China has warned US internet giant Google Inc not to stop its filtering of web search engine results in the communist country.
Yao Jian, a Chinese commerce ministry spokesman, said on Tuesday that Google must “respect” Chinese law, following a threat from the company to stop its censorship of some results.
Google has said it could abandon its Chinese-language search engine and completely withdraw from China following what it says were hack attacks and official pressure to toe the line.
The government tightly controls online content in a vast system dubbed the “Great Firewall of China”, removing information it deems harmful including pornography and violence, but also politically sensitive material.
“We have all along maintained a policy of opening-up and welcome foreign investments in China,” Yao told reporters in Beijing.
“But the prerequisite is they should respect and abide by Chinese laws.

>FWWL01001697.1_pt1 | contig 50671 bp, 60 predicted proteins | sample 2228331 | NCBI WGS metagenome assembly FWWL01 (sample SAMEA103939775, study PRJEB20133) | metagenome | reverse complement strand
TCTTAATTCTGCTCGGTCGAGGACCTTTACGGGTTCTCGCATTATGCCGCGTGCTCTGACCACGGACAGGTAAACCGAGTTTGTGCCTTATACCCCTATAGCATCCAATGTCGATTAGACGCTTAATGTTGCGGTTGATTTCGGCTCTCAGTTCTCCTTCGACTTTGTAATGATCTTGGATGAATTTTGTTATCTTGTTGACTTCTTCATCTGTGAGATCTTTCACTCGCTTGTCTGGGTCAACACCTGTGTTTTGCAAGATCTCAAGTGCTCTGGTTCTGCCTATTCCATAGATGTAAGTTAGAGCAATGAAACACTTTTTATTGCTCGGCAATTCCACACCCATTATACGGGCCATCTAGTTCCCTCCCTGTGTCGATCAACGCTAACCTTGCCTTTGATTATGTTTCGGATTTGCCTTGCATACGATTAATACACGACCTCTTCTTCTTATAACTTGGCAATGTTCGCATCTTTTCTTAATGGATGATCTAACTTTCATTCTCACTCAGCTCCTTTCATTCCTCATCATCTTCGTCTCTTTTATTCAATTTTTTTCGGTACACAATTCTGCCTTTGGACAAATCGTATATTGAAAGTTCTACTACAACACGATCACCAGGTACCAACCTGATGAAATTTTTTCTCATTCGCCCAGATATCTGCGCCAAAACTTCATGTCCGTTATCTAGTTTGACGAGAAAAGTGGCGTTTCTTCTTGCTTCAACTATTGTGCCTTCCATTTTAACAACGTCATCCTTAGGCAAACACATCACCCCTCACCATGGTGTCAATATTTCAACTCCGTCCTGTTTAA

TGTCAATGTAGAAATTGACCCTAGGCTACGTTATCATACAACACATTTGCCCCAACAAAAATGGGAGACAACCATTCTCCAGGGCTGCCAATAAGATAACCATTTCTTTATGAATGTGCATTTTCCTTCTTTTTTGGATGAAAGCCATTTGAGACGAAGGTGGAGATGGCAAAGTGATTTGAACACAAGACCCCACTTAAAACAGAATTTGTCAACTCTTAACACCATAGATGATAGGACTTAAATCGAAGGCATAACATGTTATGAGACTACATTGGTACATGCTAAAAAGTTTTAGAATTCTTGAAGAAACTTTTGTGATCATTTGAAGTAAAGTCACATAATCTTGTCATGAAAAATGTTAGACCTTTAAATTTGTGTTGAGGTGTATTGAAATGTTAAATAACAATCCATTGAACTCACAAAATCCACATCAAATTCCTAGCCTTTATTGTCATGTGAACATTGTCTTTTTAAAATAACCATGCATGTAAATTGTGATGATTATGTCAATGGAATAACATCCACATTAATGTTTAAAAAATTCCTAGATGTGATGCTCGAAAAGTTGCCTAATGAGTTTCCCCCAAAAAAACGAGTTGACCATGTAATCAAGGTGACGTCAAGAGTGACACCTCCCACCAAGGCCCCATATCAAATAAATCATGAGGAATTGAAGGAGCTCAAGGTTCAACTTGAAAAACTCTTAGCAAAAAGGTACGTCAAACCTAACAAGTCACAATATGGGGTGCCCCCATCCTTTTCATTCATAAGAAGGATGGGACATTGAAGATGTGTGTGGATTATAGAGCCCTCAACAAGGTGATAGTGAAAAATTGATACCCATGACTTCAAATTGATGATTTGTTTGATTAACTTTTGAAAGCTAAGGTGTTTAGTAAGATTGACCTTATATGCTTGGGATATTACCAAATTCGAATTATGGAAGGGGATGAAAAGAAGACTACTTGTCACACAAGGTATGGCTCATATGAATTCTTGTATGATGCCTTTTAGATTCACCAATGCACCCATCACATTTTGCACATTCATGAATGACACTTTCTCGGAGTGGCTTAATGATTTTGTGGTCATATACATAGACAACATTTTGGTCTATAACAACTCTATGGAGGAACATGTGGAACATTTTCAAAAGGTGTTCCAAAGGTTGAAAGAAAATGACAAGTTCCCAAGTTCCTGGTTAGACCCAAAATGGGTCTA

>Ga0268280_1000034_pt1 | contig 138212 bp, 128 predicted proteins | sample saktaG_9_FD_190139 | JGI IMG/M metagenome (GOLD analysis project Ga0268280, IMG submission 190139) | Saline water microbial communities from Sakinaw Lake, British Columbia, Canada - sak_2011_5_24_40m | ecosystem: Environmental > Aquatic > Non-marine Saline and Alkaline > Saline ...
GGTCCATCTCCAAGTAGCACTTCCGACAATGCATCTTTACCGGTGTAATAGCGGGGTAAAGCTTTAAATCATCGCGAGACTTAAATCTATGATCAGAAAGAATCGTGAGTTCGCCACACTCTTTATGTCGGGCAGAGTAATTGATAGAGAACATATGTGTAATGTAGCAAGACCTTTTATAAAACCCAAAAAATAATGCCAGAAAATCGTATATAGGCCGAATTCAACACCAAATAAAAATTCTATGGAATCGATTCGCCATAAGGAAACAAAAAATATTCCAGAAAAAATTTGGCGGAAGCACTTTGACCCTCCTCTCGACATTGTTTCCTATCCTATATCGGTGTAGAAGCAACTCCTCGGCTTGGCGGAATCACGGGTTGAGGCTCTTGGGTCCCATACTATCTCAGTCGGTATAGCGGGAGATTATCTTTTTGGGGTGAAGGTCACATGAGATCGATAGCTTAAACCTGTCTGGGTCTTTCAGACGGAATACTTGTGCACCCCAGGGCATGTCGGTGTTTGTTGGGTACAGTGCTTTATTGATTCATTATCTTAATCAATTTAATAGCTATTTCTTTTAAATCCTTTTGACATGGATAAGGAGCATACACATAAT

“We hope Google will abide by the law, no matter whether it continues to do business in China or makes other choices.”
Yao said Beijing was “opposed to politicising business issues”, an apparent jibe at the US government and legislators for interfering in the issue and for criticising internet censorship in China.
In January, Google threatened to abandon google.cn and maybe leave China altogether over what it claims were cyberattacks aimed at its source code and at the Gmail accounts of Chinese human rights activists.
|“Google has not stopped censorship. This is a rumour. We do not have any update to share”
Marsha Wong, Google China spokeswoman
The company has since continued to filter results on google.cn, but said it will not do so forever.
“Google is firm in its decision that it will stop censoring our search results for China,” Nicole Wong, the Google vice-president and deputy general counsel, told the US House of Representatives Foreign Affairs Committee last week.
“If the option is that we’ll shutter our .cn operation and leave the country, we are prepared to do that.”
Last week, Li Yizhong, the Chinese industry and information technology minister, warned the Google about facing “consequences” if it were to violate Chinese law by ending its filters, saying such a move would be “irresponsible”.
The Financial Times citing an unnamed source reported at the weekend that Google was “99.9 per cent” certain to move forward with plans to abandon google.cn.
Marsha Wang, a Google China spokeswoman, however told AFP on Tuesday that no changes had been made for now.
“Google has not stopped censorship. This is a rumour. We do not have any update to share.”